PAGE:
This course examines the history of AIDS in the USA by using multiple disciplines to study this societal issue with an emphasis on the historical.  Thirty years into the epidemic, AIDS continues to challenge us.   We will read one book for the class, Randy Shilts’s journalistic tour-de-force And the Band Played On: Politics, People, and AIDS Epidemic, and screen various films and documentaries produced since the late 1980s.   These varied texts will provide us a foundation for our discussions.   We will study AIDS and AIDS activism, from the earliest cases surfacing in 1981 and the immediate grass-root response from the gay community, to our contemporary moment.     The course will be discussion driven and involve general discussions about sex and sexuality but will not be designed as a sex education course.  All first-year students are welcome to enroll.    The class will enable students to learn about AIDS and its history from multiple angles: the scientific, the political, and the personal.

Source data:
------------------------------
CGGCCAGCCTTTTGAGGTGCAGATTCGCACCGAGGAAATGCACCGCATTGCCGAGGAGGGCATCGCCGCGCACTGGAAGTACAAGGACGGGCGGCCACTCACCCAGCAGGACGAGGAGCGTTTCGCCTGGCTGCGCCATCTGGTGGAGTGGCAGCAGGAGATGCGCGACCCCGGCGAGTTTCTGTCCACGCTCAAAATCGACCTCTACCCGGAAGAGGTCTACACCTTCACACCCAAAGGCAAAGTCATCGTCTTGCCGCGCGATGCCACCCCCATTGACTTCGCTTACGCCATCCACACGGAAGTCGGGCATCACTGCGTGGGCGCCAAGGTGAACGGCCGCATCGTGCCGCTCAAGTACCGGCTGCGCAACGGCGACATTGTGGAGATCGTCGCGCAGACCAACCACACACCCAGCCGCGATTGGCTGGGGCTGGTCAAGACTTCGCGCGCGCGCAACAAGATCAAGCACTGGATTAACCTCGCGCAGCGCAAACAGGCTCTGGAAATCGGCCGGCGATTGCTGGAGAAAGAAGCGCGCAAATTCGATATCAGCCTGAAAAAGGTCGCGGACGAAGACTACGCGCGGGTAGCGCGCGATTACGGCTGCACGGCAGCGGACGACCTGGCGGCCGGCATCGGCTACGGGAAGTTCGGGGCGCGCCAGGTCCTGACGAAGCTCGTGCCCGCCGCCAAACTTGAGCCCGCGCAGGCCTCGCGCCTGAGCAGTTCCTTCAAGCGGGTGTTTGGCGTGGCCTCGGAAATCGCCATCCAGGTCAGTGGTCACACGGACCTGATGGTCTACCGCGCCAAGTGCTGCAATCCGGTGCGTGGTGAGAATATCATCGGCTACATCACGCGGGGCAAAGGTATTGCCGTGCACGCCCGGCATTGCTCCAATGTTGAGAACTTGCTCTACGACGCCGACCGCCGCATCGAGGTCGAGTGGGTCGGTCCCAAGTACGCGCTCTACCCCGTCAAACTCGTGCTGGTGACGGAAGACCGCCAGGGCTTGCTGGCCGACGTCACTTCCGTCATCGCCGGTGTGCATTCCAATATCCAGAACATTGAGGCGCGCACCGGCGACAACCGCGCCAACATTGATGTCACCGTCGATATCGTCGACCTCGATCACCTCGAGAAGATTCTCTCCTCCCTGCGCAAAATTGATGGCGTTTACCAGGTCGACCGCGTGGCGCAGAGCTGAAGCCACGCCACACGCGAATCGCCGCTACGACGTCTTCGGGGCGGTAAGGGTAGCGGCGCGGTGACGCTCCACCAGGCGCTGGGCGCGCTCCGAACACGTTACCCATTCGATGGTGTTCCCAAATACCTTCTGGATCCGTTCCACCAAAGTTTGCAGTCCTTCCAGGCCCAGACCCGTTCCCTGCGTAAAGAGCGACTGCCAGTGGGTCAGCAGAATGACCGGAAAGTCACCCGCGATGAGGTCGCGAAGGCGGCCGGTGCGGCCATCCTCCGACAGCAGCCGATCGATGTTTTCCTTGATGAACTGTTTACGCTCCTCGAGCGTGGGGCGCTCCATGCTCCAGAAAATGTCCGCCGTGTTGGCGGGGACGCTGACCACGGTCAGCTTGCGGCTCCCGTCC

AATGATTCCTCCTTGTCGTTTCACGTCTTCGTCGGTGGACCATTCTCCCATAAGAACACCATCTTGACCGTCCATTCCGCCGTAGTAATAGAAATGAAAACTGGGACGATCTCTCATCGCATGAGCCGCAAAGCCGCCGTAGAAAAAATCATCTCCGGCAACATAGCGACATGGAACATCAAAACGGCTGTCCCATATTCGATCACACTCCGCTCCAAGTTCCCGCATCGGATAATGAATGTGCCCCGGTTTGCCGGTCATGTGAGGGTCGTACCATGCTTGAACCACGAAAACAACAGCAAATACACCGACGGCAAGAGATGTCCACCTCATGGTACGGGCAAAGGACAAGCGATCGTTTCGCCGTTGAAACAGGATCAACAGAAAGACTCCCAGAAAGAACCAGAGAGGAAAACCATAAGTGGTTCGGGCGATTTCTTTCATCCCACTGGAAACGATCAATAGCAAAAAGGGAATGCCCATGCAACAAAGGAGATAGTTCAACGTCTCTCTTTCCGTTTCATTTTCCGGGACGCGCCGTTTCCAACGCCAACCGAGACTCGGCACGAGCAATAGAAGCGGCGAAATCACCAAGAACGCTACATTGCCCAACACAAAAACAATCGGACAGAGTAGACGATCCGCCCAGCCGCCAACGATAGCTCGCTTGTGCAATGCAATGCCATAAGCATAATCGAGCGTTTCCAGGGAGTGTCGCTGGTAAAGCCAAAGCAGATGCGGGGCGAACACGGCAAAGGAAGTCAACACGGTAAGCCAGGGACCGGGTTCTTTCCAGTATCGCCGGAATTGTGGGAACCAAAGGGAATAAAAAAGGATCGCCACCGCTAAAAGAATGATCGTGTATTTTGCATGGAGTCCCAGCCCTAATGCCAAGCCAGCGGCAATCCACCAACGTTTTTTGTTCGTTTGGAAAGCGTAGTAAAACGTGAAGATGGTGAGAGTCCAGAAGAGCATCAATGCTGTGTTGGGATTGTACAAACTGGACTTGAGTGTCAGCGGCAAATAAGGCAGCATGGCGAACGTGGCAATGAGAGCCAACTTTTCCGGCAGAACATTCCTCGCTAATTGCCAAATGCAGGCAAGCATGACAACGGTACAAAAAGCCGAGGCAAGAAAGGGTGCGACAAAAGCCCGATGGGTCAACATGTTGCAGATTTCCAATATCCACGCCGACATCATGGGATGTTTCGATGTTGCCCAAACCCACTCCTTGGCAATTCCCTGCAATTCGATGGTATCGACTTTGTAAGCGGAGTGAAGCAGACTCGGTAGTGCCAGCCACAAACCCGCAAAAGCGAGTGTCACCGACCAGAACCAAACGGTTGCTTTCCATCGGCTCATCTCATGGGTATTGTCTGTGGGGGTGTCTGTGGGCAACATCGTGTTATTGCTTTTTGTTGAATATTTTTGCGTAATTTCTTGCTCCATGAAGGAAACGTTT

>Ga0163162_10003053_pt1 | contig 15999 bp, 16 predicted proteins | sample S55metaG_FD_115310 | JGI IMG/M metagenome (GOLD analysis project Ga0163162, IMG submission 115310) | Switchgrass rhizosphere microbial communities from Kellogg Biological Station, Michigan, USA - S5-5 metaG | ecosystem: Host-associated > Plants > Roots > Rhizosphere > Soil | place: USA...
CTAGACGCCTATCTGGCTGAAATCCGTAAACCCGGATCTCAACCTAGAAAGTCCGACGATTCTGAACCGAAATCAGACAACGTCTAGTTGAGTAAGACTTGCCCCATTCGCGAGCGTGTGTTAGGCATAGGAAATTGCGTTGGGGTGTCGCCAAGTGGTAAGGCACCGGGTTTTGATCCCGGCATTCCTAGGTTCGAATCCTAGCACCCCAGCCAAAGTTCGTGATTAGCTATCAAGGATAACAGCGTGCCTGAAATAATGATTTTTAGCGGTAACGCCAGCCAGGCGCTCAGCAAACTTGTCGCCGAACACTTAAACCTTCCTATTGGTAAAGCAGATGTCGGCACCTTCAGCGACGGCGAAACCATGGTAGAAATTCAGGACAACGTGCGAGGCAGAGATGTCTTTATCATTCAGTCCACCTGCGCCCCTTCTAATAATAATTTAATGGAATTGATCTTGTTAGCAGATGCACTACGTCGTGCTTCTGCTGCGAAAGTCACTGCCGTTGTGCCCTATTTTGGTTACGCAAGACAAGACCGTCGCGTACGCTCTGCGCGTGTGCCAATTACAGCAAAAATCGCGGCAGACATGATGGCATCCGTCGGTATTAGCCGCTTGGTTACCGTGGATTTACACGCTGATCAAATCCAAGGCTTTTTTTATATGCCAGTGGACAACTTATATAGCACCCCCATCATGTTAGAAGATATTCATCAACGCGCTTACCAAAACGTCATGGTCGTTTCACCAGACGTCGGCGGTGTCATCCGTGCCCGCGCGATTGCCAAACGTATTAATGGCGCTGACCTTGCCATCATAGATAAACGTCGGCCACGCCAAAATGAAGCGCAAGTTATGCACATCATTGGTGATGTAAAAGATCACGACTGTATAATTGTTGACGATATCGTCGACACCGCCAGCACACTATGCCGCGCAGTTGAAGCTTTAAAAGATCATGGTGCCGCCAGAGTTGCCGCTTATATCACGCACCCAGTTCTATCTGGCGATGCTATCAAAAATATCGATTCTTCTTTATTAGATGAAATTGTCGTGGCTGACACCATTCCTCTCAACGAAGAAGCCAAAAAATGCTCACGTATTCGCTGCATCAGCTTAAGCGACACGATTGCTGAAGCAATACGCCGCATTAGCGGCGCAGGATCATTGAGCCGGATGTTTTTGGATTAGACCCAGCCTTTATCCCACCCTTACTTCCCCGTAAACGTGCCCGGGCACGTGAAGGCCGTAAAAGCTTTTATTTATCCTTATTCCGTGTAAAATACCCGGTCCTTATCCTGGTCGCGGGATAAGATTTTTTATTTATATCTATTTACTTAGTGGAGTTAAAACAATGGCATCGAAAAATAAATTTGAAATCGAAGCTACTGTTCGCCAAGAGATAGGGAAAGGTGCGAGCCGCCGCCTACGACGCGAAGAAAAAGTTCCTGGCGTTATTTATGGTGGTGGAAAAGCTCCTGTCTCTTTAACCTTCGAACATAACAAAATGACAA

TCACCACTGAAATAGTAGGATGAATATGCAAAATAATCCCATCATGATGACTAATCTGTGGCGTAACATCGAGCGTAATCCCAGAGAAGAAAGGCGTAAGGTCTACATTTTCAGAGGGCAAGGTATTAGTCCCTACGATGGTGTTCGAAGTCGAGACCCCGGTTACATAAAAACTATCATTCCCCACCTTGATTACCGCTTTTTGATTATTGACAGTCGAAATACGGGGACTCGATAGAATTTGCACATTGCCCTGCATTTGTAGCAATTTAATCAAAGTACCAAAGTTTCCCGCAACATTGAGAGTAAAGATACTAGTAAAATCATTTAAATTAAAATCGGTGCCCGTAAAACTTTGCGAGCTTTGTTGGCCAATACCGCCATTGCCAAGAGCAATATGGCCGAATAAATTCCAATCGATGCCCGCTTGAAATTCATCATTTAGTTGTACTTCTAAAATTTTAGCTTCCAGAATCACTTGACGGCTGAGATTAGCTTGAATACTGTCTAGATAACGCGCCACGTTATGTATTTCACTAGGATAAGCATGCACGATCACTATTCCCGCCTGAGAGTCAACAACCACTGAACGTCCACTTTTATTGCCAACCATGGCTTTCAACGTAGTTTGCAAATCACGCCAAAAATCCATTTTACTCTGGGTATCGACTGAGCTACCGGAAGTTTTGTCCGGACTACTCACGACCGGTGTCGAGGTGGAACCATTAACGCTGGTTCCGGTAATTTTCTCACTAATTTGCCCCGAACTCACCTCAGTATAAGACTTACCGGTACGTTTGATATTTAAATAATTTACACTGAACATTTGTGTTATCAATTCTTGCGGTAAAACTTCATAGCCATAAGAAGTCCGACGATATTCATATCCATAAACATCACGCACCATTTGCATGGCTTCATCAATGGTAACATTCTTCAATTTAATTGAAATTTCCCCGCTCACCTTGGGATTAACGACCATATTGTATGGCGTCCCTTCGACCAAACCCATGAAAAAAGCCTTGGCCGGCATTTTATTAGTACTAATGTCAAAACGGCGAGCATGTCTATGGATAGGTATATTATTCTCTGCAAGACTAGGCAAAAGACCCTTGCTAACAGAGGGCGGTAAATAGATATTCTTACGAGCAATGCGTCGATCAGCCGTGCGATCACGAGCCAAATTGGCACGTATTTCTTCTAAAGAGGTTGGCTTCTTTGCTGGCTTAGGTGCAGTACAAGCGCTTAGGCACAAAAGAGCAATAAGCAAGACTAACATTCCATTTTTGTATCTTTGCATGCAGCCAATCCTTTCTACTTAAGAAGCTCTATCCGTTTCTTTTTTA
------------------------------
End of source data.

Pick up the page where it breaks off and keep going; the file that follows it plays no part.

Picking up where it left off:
Suzanne Edmands
Department of Biological Sciences/MEB
The Brave New Post-Genomic World
Wednesday 3-4:50 p.m.

In the age of the “thousand dollar genome” we face questions that would have seemed like science fiction to previous generations. Should you have your personal genome sequenced? Should you “design” your baby? Should medicines be optimized to match different racial groups? Should you have your pet cloned? In this seminar we will explore the legal, social and ethical implications of modern genomic and reproductive technologies via literature, film and visits to local science museums.



Edwin McCann
Department of Philosophy
Philosophy of Film, Philosophy Through Film
Thursday 2-3:50 p.m